Further microscopic analyses demonstrated that the actin composition of the cytoskeleton could be affected by CAP treatment, although the effects were inconsistent (Figure 5). The G-/F-actin ratio was significantly increased in CAL-78 (133%, p < 0.001) and SW1353 (209%, p < 0.001) cells after 5 s (CAL-78) and 10 s (SW1353) CAP exposure.

3. Discussion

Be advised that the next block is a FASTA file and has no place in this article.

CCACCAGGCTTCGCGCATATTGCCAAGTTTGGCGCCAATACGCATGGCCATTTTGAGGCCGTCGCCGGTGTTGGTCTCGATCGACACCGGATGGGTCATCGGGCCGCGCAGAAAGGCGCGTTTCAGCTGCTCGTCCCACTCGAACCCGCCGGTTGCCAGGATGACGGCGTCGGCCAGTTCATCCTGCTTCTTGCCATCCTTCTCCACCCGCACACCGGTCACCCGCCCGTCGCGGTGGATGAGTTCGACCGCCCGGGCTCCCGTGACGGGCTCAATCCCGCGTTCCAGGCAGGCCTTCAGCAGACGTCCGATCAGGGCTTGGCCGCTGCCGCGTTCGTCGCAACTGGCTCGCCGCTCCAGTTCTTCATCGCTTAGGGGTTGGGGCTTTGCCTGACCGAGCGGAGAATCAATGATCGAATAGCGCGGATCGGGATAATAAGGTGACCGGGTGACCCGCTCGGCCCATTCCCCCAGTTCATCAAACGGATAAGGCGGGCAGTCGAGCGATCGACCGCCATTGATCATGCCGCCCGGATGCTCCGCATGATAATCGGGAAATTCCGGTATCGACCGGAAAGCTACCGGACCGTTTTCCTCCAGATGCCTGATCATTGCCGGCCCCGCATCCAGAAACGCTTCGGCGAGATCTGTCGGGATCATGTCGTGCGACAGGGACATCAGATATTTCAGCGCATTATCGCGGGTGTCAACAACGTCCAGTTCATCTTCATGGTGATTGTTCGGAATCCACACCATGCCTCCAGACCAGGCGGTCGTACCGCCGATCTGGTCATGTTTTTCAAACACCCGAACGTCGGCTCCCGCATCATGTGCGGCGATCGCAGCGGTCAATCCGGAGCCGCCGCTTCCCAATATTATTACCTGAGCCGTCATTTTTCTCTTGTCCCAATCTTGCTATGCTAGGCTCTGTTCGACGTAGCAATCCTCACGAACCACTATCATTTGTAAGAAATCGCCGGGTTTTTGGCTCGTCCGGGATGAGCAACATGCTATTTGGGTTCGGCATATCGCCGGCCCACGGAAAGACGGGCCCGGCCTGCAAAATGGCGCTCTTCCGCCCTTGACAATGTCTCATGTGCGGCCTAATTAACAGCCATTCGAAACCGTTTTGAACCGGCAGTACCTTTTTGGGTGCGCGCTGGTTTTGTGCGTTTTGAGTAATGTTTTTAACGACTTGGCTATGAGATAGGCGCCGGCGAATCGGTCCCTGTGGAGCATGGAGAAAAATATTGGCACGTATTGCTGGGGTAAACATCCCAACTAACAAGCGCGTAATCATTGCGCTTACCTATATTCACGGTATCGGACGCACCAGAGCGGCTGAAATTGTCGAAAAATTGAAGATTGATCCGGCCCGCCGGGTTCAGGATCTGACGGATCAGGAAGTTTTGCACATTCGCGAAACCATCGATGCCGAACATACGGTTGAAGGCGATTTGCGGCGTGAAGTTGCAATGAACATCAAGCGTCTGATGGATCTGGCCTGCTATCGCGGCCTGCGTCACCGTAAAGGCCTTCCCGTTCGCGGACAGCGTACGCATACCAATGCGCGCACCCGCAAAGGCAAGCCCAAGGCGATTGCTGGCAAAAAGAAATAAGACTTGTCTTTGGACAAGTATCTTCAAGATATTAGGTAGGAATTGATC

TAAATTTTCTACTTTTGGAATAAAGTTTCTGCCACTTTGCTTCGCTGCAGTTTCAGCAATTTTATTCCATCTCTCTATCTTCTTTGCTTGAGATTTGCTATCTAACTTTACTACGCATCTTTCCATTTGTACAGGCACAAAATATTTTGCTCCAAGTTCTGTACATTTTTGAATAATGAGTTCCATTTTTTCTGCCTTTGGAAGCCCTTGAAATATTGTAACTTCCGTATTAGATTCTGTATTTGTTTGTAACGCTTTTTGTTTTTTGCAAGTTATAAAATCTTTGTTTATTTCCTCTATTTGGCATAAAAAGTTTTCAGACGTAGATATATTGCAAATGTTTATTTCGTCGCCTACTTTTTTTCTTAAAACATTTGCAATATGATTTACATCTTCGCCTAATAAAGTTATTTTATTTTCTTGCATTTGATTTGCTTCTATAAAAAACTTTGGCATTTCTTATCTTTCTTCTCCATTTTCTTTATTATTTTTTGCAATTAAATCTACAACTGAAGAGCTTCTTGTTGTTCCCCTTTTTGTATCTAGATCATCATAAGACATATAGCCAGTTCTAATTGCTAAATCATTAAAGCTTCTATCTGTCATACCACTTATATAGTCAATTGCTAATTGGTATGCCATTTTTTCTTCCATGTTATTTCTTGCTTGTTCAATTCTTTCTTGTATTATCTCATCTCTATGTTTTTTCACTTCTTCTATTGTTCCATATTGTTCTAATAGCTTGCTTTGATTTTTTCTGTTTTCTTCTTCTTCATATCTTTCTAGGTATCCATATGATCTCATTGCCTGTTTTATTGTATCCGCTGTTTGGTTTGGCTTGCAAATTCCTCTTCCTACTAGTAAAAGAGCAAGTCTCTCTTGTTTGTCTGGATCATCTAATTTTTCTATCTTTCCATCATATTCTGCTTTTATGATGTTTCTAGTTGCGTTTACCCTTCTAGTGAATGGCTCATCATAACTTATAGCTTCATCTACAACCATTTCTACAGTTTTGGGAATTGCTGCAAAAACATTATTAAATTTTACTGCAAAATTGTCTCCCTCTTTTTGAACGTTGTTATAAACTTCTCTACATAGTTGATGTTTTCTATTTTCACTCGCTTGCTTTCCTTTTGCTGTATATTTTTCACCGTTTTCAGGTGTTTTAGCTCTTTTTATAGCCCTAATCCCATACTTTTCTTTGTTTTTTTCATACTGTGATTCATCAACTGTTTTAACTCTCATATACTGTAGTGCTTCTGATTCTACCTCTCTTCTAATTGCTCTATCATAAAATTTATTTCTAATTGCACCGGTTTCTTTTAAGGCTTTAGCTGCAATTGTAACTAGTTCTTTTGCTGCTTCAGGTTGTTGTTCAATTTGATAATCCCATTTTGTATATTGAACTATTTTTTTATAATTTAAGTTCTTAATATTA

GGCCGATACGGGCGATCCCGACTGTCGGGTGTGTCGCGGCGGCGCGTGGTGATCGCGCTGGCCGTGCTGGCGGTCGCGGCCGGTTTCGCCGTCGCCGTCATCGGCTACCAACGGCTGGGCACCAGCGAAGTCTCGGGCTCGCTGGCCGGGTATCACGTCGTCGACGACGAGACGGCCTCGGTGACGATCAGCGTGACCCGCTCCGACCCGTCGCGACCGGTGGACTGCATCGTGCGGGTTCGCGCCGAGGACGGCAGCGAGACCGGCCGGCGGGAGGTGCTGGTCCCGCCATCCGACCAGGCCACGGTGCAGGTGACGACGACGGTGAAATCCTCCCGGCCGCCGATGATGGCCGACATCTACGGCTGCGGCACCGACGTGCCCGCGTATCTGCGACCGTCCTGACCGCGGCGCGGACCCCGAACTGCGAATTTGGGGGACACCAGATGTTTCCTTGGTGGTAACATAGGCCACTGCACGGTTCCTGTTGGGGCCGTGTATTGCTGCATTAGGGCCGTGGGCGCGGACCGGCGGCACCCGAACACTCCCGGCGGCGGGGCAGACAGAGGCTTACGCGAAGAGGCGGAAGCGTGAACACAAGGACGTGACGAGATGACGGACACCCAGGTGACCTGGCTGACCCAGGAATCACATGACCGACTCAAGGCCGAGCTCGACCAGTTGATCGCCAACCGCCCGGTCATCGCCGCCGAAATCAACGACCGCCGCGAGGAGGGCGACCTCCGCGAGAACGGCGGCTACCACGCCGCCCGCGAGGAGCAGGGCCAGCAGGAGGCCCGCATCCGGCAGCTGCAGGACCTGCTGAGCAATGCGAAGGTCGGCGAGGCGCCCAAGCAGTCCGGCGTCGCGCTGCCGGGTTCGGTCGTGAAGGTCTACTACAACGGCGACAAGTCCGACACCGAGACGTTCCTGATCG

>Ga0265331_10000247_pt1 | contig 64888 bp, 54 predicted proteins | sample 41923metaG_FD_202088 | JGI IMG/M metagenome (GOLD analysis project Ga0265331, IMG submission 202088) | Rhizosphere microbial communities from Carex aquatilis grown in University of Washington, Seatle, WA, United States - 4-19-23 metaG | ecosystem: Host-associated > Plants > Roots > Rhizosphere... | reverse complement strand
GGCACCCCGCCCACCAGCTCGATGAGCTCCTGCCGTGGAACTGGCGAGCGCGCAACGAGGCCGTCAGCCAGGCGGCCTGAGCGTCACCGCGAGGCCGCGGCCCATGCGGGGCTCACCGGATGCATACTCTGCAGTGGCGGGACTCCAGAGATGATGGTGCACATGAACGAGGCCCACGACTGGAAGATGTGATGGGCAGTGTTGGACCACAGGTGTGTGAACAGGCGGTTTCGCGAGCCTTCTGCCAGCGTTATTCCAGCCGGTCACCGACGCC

Although the CS is a rare osseous malignancy, its course has a high mortality rate for the affected patient. Its treatment is an interdisciplinary task in which surgical treatment plays a central role. Because of the resistance to chemotherapy and radiation therapy, further possible complementary treatment combinations of surgical tumor resection will significantly increase the chances of success of CS therapy. One such innovative procedure, which complements the intraoperative treatment of tumor tissue, could be CAP treatment of the resection margins. The antitumor effects of CAP have already been demonstrated in some cancer entities such as melanoma and pancreatic and breast carcinomas [23,24,25]. Many of the cellular effects, such as reactive oxygen species (ROS) and reactive nitrogen species (RNS) response as products of CAP treatment, have been already described in detail [26]. Possible events after CAP treatment triggered by intracellular reactive species, including DNA damage [27], lipid peroxidation [28], or mitochondrial dysfunction [29,30], have also been reported. In addition, it was shown that incubation with N-acetylcysteine (NAC,) a precursor to intracellular cysteine, counteracts apoptosis induced by CAP treatment [31]. The role of H2O2 as a by-product of CAP treatment (blood cell model) was also analyzed, with the conclusion being that it plays a dominant but not excessive role in cellular oxidation [32]. The influence of CAP treatment on the redox state of specific proteins in the cytosol was demonstrated in a prostate cell model [18]. Particularly interesting are studies carried out on the effects of CAP treatment on another primary bone sarcoma, namely, in osteosarcoma. There, CAP treatment in in vitro experiments with various osteosarcoma cell lines not only led to a reduction in cell proliferation and aktivation of apoptosis, but also to induction of transforming growth factor-beta 2 (TGF-β2), a potentially tumor suppressive factor in osteosarcoma and suppression of the angiogenic factor VEGFA (vascular endothelial growth factor A). In this way, a potentiation of these CAP effects so that it also finds a meaningful application in anti-oncological therapy is hoped for [22,33]. Yet, there are still no data available on the effects of CAP treatment on CS cells. The fact that a short CAP treatment of the CS cells leads to a long-lasting antiproliferation makes the method promising for intraoperative oncological applications. CAP treatment of only 10 seconds had dramatic effects in CAL-78 cells, with the maximum growth inhibition almost being reached. This antiproliferative effect on the other CS cell line SW1353 could only be achieved after a significant increase in the CAP treatment time (Figure 1). This individual treatment time-dependent effect of CAP exposure observed has already been described in other studies with different entities [18,21]. However, with increasing treatment time, the antiproliferative CAP effects became clear in both CS cell lines. Additionally, the CAP effects are not only limited to direct application to the tumor cells but can also be mediated by suitable liquid media such as blood or other fluids [34]. This indirect CAP treatment of CS cells led to comparable, also treatment time-dependent, but somewhat milder antiproliferative effects. Thus, indirect CAP treatment of CS cells in this study showed comparable antiproliferative effects. Although they were slightly weaker in their growth inhibition, they also depended on the treatment time. The effects of electromagnetic and thermal radiation as physical active components only occur in direct CAP treatment. Furthermore, it is likely that the CAP reactive species will react to a certain extent in the liquid solvent during indirect treatment, and thus direct CAP treatment has a significantly higher effect potential [14,35,36]. However, systemic effects can be regarded as unlikely because reactive molecular species generated by CAP are unstable in liquids [37]. The therapeutic potential of indirect CAP effects in oncology can be speculated in the inactivation of marginal infiltration with metastatic potential. The results of in vivo studies suggest that the cold plasma jet can selectively ablate bladder or melanoma cancer cells while leaving their corresponding normal cells essentially unaffected [38].